A man has become best friends with a magpie after rescuing the garden bird from the clutches of a cat at just two weeks old.
Peter Redwood-Smith, 21, became a devoted adoptive father to the black and white bird named Pica after saving it when it fell out of its nest.
He has hand reared and nurtured the tiny chick and the bird now happily sits on Peter’s shoulder throughout the day.
The bird is capable of flying away now and can come and go as he pleases – but instead has chosen to stay close to his friend’s side.
Peter, from Rayleigh, Essex, said: “Pica has free roam and he follows me from room-to-room.
“He’s started to pick up a few little tricks now and he will try to steal things.
“He will run off with a number of things, he takes money quite a lot like five pound notes and coins.
“He’s even tried to run off with a pair of scissors and will hide things around the shop.
“But when I call him he comes to me and he tries to speak to me as well.
“Apparently they are very clever and have the intelligence of a five-year-old.”
Peter has even set up a YouTube channel and Facebook page where his fans can keep up to date with the pair’s latest adventures.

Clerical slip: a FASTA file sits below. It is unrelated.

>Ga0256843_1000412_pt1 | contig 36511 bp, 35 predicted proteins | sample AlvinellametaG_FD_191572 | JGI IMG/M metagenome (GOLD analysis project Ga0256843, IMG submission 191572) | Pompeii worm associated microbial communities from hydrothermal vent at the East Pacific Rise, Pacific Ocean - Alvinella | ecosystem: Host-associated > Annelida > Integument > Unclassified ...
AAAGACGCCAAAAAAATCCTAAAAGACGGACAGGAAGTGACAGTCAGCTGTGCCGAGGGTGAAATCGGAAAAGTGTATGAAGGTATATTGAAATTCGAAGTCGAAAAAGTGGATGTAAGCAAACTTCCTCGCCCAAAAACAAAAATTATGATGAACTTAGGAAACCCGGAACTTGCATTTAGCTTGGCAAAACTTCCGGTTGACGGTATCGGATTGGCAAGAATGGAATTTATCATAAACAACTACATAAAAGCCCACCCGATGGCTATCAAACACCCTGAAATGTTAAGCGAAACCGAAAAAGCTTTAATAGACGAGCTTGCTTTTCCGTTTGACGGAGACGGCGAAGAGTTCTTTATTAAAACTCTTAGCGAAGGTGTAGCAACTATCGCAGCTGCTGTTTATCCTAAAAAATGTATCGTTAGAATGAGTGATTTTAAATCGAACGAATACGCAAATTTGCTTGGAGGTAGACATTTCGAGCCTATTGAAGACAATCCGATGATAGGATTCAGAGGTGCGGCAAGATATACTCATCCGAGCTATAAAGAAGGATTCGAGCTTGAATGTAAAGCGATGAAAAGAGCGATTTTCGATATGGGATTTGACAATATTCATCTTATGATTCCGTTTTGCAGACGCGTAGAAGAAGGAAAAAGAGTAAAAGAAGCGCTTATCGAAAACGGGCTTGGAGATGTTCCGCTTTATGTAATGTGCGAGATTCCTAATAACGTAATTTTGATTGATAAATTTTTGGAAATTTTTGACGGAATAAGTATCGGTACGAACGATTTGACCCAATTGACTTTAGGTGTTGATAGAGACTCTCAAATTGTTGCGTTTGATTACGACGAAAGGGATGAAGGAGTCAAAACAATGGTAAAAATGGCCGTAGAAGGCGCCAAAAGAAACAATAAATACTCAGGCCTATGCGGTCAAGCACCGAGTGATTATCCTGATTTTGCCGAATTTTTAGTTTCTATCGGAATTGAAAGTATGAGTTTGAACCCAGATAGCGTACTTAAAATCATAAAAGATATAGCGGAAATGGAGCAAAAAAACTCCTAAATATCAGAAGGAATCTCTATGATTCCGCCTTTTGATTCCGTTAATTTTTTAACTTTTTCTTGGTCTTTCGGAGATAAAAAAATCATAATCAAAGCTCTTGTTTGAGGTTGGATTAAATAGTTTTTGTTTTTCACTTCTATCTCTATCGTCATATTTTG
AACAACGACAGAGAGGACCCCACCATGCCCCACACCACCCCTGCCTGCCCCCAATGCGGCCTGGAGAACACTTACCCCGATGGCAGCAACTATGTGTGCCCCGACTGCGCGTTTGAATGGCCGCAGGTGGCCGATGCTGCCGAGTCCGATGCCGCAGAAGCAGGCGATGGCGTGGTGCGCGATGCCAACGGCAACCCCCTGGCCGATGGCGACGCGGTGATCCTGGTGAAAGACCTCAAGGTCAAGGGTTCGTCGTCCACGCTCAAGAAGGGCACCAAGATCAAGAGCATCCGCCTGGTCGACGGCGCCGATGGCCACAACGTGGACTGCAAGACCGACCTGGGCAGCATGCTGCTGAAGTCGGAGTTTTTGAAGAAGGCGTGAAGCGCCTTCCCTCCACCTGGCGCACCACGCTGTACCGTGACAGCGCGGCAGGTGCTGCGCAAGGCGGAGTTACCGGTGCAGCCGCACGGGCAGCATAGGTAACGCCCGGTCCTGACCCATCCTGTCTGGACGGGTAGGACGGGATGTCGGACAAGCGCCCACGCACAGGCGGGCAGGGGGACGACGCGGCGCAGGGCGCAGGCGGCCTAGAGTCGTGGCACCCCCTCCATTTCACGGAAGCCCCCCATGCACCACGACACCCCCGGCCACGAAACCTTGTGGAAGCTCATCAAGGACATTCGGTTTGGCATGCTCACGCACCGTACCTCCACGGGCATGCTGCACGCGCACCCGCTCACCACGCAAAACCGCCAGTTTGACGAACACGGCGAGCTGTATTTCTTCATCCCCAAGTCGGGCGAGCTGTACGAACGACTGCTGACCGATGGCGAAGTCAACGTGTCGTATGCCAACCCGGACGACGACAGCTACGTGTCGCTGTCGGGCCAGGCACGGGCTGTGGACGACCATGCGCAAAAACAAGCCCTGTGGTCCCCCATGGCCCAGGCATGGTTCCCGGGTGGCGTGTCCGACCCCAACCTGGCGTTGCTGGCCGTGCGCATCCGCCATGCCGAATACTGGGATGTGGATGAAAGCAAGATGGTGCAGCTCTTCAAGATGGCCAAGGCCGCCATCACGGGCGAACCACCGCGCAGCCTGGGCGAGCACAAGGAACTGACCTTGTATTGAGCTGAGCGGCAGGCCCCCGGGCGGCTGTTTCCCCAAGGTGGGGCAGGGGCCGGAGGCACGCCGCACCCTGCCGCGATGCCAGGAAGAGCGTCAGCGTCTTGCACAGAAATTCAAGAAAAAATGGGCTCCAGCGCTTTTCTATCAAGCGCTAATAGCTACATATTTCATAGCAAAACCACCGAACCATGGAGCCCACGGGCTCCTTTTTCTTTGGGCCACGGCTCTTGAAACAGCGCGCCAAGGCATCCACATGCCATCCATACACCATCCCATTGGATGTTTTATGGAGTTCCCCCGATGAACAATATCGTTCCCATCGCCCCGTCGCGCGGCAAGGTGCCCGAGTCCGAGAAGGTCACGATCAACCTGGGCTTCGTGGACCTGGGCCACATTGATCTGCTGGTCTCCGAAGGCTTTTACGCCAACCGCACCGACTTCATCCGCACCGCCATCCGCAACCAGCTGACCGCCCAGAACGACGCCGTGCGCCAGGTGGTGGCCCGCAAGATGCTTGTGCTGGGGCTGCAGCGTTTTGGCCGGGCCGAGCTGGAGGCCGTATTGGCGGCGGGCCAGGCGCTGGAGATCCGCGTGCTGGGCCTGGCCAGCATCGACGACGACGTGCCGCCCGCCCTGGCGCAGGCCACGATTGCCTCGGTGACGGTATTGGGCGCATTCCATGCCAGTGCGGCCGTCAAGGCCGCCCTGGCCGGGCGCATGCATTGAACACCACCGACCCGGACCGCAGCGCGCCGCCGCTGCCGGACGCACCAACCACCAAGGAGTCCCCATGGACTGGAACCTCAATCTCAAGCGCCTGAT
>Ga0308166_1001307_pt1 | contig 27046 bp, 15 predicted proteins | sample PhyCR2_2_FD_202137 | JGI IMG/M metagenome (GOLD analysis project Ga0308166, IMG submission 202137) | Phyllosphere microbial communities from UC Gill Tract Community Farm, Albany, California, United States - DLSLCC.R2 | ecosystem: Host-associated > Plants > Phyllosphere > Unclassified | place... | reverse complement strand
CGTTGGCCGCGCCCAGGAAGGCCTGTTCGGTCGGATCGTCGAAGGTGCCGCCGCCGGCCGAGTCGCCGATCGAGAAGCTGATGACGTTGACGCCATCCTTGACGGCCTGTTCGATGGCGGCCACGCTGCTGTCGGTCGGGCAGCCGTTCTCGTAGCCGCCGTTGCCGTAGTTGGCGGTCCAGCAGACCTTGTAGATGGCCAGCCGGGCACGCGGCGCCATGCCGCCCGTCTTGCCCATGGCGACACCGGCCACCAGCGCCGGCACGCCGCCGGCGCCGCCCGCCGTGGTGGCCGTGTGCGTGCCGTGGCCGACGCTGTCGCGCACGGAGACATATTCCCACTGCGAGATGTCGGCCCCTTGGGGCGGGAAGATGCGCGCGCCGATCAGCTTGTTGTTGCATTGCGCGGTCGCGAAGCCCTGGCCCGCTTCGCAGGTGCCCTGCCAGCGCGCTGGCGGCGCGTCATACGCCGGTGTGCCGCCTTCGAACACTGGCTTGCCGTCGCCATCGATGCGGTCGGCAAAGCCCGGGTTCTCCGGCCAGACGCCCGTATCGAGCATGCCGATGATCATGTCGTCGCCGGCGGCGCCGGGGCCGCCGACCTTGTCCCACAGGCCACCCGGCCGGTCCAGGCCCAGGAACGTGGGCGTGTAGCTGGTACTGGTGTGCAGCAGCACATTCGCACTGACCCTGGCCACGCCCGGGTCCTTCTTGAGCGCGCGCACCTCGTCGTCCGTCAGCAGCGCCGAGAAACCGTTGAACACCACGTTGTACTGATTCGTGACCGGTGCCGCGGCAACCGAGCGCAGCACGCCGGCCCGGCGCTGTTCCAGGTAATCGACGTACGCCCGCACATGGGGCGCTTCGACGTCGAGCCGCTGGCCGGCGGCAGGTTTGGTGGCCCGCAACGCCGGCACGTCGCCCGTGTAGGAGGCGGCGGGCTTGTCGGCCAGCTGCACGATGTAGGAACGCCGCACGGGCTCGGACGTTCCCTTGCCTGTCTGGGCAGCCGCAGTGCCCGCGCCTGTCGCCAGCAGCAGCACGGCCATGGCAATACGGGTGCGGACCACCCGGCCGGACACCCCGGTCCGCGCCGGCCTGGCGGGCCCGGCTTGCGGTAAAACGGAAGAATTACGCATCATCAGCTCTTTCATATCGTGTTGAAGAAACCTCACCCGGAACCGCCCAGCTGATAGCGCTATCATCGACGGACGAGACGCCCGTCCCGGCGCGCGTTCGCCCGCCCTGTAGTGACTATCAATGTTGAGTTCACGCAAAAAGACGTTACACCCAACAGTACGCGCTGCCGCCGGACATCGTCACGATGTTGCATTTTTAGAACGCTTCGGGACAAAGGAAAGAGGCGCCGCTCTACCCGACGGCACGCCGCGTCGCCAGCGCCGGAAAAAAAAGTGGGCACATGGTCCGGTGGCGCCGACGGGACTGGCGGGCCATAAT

He rescued the bird almost six weeks ago when it had no tail feathers and was so weak it could barely stand.
Peter feeds him a number of different things including duck, chicken, pheasant, meal worms, crickets and locusts.
The shop owner added: “I found him right outside my shop and brought him.
“There was a cat just outside and Pica was so tiny he couldn’t have outrun the cat.
“It’s very lucky he was saved just in time otherwise he would almost certainly have met an untimely end.
“I have hand-raised Pica and looked after him. I had to feed him by hand so that he could build up his strength.
“I am just trying to give him the best life I can, he’s a lovely little bird. He’s very friendly.”
Pica has flown away twice but has returned to his adoptive dad not long afterwards.
He goes outside for up to two hours a day where he forages for food such as earth worms.
Magpies are known to be clever and inquisitive garden birds which pick up all sorts of things to explore them – and they can even recognise their own reflection in a mirror.
But the birds are also a nuisance to other garden birds as they eat songbird eggs and chicks.
Their natural diet is quite broad as they eat insects, mice and other small rodents, as well as berries and fruits.